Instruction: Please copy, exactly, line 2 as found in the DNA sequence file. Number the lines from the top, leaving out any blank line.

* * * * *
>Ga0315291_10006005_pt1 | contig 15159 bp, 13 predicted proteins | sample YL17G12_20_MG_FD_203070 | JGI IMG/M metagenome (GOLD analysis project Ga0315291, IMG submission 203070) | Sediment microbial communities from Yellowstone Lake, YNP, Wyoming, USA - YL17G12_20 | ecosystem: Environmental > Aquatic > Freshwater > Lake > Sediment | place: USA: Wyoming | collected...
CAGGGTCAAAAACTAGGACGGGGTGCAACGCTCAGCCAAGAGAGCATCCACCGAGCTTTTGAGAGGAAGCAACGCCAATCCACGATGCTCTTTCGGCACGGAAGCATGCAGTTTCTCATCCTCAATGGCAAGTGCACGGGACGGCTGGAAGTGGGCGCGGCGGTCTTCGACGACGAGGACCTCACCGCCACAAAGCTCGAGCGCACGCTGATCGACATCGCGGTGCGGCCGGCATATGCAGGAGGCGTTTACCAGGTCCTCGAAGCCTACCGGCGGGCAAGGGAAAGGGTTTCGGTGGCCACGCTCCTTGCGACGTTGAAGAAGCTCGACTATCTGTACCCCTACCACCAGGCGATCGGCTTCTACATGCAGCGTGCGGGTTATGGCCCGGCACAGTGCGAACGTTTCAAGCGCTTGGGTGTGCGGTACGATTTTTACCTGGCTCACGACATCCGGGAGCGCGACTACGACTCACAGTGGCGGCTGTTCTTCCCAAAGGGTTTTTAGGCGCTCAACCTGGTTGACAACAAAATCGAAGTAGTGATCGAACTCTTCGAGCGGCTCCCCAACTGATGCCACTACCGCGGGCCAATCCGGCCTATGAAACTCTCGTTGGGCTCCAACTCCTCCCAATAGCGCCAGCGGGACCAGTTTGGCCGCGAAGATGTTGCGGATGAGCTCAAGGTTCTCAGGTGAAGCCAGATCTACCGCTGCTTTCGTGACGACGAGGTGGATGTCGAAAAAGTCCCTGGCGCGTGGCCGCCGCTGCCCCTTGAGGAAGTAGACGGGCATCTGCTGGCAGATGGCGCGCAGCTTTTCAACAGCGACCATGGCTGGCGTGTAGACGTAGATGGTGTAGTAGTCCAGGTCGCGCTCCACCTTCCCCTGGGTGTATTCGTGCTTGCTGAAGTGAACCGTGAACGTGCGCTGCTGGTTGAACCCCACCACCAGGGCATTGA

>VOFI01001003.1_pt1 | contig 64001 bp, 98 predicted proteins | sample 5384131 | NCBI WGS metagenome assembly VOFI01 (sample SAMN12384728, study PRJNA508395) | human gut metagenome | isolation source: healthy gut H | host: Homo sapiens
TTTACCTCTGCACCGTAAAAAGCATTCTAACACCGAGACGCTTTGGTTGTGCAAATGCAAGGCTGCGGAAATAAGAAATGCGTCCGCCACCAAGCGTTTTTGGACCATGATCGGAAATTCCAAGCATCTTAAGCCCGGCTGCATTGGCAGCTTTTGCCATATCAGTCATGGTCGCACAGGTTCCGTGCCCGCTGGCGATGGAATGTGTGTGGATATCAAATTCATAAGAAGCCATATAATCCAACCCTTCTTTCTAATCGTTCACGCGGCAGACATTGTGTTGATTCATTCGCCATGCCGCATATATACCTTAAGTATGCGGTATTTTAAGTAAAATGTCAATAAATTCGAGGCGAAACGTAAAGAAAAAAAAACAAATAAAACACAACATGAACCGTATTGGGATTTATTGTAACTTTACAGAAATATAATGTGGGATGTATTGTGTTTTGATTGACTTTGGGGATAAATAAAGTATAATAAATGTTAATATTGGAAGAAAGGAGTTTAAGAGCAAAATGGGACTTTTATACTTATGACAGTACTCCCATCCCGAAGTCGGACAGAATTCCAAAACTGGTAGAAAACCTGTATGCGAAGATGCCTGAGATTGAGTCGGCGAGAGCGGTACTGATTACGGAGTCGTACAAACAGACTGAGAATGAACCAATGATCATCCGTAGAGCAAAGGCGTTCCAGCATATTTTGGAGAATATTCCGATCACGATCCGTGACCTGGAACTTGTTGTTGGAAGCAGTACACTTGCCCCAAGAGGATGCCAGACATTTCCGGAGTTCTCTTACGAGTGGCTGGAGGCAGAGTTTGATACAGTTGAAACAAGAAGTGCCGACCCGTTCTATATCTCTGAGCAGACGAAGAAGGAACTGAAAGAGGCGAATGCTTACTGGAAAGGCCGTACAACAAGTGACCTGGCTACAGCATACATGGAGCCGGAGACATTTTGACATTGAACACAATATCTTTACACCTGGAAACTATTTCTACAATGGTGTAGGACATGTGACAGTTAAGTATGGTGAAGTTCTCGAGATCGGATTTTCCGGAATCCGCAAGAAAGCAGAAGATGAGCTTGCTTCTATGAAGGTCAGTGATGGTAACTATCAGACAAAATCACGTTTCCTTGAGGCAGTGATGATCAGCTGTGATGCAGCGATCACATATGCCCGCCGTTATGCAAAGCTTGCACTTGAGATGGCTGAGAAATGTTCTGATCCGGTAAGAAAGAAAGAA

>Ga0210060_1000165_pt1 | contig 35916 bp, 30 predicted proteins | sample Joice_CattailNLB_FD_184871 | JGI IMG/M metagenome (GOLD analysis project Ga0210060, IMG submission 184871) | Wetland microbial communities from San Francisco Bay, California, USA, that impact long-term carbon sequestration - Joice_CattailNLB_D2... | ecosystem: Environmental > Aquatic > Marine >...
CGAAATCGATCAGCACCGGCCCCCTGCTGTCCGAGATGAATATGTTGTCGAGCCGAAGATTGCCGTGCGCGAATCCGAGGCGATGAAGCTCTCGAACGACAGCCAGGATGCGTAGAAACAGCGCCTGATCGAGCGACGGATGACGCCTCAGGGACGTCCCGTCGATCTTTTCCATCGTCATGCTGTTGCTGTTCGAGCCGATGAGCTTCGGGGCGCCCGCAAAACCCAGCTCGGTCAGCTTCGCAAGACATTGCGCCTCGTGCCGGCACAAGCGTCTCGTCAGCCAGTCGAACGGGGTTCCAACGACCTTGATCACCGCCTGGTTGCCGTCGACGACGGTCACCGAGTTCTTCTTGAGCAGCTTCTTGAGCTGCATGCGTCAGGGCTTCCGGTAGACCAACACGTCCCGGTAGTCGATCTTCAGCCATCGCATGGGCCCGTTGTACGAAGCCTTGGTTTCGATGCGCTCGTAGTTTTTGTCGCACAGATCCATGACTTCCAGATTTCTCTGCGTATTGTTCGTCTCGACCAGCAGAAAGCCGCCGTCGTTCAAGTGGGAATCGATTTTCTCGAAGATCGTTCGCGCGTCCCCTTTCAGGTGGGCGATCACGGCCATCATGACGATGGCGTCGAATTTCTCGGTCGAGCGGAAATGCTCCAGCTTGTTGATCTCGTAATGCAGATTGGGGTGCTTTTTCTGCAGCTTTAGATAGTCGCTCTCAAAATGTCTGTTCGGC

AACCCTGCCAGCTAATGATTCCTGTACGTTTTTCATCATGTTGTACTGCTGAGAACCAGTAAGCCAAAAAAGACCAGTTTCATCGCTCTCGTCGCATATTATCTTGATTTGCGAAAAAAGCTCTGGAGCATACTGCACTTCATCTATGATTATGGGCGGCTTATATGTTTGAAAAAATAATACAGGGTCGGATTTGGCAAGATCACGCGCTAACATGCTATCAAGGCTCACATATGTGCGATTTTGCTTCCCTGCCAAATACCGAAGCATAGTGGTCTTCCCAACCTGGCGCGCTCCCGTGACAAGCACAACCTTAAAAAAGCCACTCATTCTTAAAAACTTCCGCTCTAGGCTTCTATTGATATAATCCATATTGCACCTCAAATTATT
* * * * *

CAGGGTCAAAAACTAGGACGGGGTGCAACGCTCAGCCAAGAGAGCATCCACCGAGCTTTTGAGAGGAAGCAACGCCAATCCACGATGCTCTTTCGGCACGGAAGCATGCAGTTTCTCATCCTCAATGGCAAGTGCACGGGACGGCTGGAAGTGGGCGCGGCGGTCTTCGACGACGAGGACCTCACCGCCACAAAGCTCGAGCGCACGCTGATCGACATCGCGGTGCGGCCGGCATATGCAGGAGGCGTTTACCAGGTCCTCGAAGCCTACCGGCGGGCAAGGGAAAGGGTTTCGGTGGCCACGCTCCTTGCGACGTTGAAGAAGCTCGACTATCTGTACCCCTACCACCAGGCGATCGGCTTCTACATGCAGCGTGCGGGTTATGGCCCGGCACAGTGCGAACGTTTCAAGCGCTTGGGTGTGCGGTACGATTTTTACCTGGCTCACGACATCCGGGAGCGCGACTACGACTCACAGTGGCGGCTGTTCTTCCCAAAGGGTTTTTAGGCGCTCAACCTGGTTGACAACAAAATCGAAGTAGTGATCGAACTCTTCGAGCGGCTCCCCAACTGATGCCACTACCGCGGGCCAATCCGGCCTATGAAACTCTCGTTGGGCTCCAACTCCTCCCAATAGCGCCAGCGGGACCAGTTTGGCCGCGAAGATGTTGCGGATGAGCTCAAGGTTCTCAGGTGAAGCCAGATCTACCGCTGCTTTCGTGACGACGAGGTGGATGTCGAAAAAGTCCCTGGCGCGTGGCCGCCGCTGCCCCTTGAGGAAGTAGACGGGCATCTGCTGGCAGATGGCGCGCAGCTTTTCAACAGCGACCATGGCTGGCGTGTAGACGTAGATGGTGTAGTAGTCCAGGTCGCGCTCCACCTTCCCCTGGGTGTATTCGTGCTTGCTGAAGTGAACCGTGAACGTGCGCTGCTGGTTGAACCCCACCACCAGGGCATTGA